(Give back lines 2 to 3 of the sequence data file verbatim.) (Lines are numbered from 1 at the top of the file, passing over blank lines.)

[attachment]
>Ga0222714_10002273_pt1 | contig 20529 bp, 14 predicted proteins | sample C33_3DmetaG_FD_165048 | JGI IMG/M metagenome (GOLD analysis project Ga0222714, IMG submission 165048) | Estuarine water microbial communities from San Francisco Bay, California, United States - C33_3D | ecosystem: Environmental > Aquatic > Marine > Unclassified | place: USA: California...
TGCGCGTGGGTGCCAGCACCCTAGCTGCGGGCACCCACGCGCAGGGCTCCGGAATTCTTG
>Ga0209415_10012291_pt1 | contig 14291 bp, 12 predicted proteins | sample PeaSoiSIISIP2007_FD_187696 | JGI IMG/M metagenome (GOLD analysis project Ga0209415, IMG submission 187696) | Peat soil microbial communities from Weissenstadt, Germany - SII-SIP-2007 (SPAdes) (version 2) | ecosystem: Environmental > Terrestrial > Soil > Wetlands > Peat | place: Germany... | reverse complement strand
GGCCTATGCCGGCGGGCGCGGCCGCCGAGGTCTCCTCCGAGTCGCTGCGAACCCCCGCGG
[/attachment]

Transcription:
TGCGCGTGGGTGCCAGCACCCTAGCTGCGGGCACCCACGCGCAGGGCTCCGGAATTCTTG
>Ga0209415_10012291_pt1 | contig 14291 bp, 12 predicted proteins | sample PeaSoiSIISIP2007_FD_187696 | JGI IMG/M metagenome (GOLD analysis project Ga0209415, IMG submission 187696) | Peat soil microbial communities from Weissenstadt, Germany - SII-SIP-2007 (SPAdes) (version 2) | ecosystem: Environmental > Terrestrial > Soil > Wetlands > Peat | place: Germany... | reverse complement strand